That old saying “talent runs in the family” couldn’t ring any truer for actress, playwright Zoe Kazan. The granddaughter of film and theater director Elia Kazan, who became a legend alongside Marlon Brando, she is also the daughter of screenwriters Nicholas Kazan and his wife Robin Swicord. Paying her dues with several small roles on stage and screen, most notably as Leonardo DiCaprio’s mistress in Revolutionary Road, wrote the screenplay for Ruby Sparks as a vehicle for herself and real life boyfriend, actor Paul Dano. The film marks a return to the directing chair for Jonathan Dayton and Valerie Farris who six years ago received much acclaim for their debut, Little Miss Sunshine. A modern take on the classic Pygmalion myth, the film is not just a romantic comedy, but a meditation on the difficulties of relationship building that gets surprisingly dark at times.
Dano plays Calvin Weir-Fields, a frustrated and lonely novelist who hasn’t has a hit book since his debut at the age of 19. Success hasn’t spoiled Calvin, but made him rather miserable as he spends most of his time in his lavish condo staring at his typewriter or walking his small dog Scotty, who as he puts it “pees like a girl.”. Still reeling months after being dumped by his girlfriend of five years, Calvin finds no solace in girls who want to bed him only because he’s published a successful novel. Encouragement from his married horndog brother (Chris Messina) or his sympathetic shrink (Elliot Gould) doesn’t seem to help and his sleazy agent (Steve Coogan) only cares about pimping the tenth anniversary edition of his novel or what the boy wonder may be working on next.
Inspired by a recurring dream where he meets a beautiful and free spirited artist at the park, Calvin’s writer’s block vanishes when he puts his idea of what this young woman may be like to paper. Falling in love with his literary creation, Calvin is shocked one morning to find a flesh and blood version of Ruby Sparks (Kazan) standing in his apartment and calling herself his girlfriend. Can this be real? Has the girl of his dreams now become a reality? Or is this some kind of prank initiated by his brother, the only person who has read his manuscript?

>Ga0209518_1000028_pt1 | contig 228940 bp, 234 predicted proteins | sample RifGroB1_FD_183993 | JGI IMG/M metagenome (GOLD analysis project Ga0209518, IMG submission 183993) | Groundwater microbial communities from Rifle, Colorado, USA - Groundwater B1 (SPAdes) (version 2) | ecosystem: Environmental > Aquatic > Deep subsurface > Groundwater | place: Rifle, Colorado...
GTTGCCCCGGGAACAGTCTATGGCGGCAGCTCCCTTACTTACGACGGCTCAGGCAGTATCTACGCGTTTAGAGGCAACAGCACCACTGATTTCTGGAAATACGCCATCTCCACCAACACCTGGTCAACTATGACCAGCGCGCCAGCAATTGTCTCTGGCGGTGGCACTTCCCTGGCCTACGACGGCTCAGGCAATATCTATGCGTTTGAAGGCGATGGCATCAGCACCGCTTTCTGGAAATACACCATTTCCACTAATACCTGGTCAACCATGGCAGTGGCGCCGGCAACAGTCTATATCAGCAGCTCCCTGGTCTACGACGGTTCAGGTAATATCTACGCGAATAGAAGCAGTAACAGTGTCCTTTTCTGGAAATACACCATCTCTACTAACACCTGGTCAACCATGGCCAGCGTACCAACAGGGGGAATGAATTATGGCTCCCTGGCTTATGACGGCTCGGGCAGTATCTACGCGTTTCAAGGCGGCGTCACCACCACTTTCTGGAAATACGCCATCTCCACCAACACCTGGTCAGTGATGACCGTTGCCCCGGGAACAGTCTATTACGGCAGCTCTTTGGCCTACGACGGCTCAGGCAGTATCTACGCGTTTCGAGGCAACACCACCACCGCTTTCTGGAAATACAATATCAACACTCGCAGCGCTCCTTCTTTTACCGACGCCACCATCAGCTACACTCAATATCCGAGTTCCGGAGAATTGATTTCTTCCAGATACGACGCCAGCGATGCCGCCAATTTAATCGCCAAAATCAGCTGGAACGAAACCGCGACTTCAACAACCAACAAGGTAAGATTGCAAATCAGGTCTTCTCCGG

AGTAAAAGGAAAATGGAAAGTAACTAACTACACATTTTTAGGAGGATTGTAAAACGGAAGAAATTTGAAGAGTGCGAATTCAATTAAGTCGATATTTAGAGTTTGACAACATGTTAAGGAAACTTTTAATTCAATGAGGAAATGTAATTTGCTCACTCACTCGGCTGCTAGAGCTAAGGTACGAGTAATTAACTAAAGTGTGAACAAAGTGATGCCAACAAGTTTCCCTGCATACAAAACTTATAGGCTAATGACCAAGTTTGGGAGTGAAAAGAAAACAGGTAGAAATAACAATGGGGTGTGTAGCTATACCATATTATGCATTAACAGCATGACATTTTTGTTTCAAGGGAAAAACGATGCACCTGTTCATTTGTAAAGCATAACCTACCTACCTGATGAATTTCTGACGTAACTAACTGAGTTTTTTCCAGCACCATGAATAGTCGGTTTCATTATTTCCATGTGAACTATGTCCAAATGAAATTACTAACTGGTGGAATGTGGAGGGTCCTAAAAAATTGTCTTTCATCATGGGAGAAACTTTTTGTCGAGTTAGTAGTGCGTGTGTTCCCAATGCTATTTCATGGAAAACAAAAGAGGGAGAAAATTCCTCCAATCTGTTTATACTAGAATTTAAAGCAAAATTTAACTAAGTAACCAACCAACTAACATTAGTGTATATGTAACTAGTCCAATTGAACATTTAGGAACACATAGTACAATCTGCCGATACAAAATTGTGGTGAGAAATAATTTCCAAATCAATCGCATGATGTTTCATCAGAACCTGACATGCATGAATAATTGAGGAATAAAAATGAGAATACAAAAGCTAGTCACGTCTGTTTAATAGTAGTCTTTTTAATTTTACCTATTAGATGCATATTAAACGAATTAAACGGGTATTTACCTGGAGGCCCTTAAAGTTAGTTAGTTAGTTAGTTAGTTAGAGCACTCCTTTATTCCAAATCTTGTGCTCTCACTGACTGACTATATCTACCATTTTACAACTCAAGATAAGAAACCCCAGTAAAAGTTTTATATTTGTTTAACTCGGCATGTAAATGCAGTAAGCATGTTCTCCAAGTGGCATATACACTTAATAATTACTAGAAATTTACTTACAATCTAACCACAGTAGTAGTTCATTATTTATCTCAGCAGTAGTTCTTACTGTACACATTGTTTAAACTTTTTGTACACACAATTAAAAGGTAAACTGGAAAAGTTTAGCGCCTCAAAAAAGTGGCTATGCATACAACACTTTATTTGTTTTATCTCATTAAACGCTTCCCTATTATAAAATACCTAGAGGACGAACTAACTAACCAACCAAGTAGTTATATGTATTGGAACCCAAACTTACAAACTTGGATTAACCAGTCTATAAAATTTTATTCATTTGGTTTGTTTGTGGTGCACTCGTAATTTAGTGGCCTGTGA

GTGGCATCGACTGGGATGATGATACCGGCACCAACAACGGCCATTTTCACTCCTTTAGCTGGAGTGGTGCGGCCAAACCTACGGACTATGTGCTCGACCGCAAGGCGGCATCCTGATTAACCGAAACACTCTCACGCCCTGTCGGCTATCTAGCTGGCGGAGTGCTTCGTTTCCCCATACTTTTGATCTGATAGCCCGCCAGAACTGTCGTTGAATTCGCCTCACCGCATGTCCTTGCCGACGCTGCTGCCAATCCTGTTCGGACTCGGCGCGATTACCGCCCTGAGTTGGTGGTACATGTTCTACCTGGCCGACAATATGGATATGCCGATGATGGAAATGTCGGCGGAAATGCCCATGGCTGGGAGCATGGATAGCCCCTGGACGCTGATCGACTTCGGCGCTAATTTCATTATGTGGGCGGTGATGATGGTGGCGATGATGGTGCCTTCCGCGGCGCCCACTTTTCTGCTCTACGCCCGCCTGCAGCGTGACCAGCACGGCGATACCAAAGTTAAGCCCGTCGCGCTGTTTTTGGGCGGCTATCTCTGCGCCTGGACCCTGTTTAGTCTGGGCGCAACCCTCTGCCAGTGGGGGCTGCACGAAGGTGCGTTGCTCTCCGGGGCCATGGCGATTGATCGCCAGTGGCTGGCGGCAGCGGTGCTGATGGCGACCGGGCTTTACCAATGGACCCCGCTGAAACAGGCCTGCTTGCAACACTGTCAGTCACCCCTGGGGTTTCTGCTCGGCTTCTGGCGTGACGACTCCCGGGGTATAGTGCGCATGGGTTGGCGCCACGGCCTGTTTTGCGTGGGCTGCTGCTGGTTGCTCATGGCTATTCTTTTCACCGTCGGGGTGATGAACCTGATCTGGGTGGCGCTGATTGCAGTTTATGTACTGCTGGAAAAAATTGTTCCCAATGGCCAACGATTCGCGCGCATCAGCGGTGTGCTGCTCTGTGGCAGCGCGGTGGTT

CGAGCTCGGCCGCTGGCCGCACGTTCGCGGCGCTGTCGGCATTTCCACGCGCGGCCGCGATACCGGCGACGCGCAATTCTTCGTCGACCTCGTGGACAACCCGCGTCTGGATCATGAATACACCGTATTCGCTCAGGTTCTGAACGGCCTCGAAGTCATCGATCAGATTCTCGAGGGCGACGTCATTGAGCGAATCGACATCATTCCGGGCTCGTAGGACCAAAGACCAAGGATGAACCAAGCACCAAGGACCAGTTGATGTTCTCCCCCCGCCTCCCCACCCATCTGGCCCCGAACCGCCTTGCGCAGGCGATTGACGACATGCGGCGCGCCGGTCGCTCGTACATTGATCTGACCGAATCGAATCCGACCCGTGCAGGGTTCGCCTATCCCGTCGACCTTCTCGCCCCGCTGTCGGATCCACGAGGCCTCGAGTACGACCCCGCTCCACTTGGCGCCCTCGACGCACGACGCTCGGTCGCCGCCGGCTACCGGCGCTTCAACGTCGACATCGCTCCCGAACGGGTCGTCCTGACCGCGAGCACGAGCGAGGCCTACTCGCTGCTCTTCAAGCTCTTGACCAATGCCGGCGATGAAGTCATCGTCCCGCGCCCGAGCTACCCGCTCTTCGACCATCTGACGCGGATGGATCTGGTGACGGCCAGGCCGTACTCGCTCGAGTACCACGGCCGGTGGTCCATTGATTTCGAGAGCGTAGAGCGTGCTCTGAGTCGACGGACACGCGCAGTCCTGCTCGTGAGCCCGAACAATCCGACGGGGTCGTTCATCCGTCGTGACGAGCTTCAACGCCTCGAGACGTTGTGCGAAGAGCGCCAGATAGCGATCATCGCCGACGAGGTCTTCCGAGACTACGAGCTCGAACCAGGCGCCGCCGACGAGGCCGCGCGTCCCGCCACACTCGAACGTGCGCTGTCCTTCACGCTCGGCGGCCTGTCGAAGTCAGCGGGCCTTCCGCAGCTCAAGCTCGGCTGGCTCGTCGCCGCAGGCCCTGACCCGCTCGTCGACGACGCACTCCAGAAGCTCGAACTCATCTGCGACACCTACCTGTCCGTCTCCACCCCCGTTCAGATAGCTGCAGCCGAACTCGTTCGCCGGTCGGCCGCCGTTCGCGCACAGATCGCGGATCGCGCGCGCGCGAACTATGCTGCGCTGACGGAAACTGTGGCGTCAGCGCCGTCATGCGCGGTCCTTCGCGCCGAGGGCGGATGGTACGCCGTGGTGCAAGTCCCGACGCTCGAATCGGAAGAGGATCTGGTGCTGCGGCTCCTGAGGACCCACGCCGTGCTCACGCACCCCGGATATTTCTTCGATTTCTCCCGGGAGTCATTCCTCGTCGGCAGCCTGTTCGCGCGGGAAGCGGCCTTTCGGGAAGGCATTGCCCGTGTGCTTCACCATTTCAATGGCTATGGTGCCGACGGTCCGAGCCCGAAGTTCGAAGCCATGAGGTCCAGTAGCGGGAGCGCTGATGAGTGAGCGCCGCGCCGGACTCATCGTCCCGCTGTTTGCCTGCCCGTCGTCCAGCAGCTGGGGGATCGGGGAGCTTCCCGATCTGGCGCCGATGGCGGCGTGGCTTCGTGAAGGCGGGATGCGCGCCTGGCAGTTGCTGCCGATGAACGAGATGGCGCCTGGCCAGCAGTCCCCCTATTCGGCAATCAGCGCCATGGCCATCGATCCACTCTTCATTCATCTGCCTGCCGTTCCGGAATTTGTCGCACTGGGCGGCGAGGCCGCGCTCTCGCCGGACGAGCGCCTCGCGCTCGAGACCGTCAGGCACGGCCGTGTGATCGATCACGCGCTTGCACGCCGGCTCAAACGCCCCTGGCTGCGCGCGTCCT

After discovering that Ruby is in fact very real, Calvin just accepts the magic that has entered his life and engages in a whirlwind love affair with who he considers to be the perfect girl. A girl that has no idea that she’s Calvin’s fictional creation. Ruby is so real that she’s a free thinker, a being with the ability to evolve and though she and Calvin start out happy, where he is content, living an uncomplicated and boring lifestyle with just the two of them, she wants more and starts to grow beyond him. The problem is, Calvin can’t handle it. He can’t handle the fact that his new girlfriend wants to do more, wants to be independent and maybe even find a job, rather than stay in his condo all day and live off him so she can paint. His creation is growing, but he hasn’t. Ruby starts to become more sympathetic than Calvin who is just happy with the way things are. In one scene he leaves her alone at a party where she doesn’t know anyone, while he goes off to argue with his ex (Deborah Ann Woll) about why their relationship failed.
Dano and Kazan are a perfect onscreen match for each other with their quirky awkwardness and eccentricities that often make up the adorable parts of a working relationship. They don’t look like glamorous Hollywood actors and make a cute couple that mesh together rather well, which is why when friction develops between their characters it feels all the more realistic. As Ruby begins to grow, so does Calvin’s temptation to pull that manuscript from his desk drawer and rewrite her as he sees fit. It first begins a method of proving to his brother that Ruby is in fact his creation. Later it becomes slight modifications to Ruby’s attitude or behavior, all of which don’t turn out as Calvin intended. In almost every relationship one partner accuses the other of attempting to control them at some point. For the naïve Ruby, we fear that when she eventually lets those words fly, in his desperation, Calvin may very well show her the truth.
Kazan’s screenplay explores the frustrating experience of having a romantic interest that doesn’t live up to one’s expectations. In Calvin’s case, he has the power to modify or enhance the aspects of Ruby he does like, but we all know absolute power corrupts absolutely. Despite the story’s charming and whimsical nature, Kazan is smart enough to know that when writing about relationships, you can’t focus on the good and ignore the bad, boldly taking her screenplay into dark and often disturbing territory. Dayton and Ferris along with Dano and Kazan, achieve a proper balance between light and dark, never betraying the characters, despite the fact that their flaws can often make them seem unlikable. It’s those flaws that give them dimension and the story the necessary dramatic weight that makes it work. Ruby Sparks eventually stumbles with a conclusion that’s rather far-fetched, but Kazan has written a rather powerful and potent examination of love and control that’s one of the year’s most memorable and original films.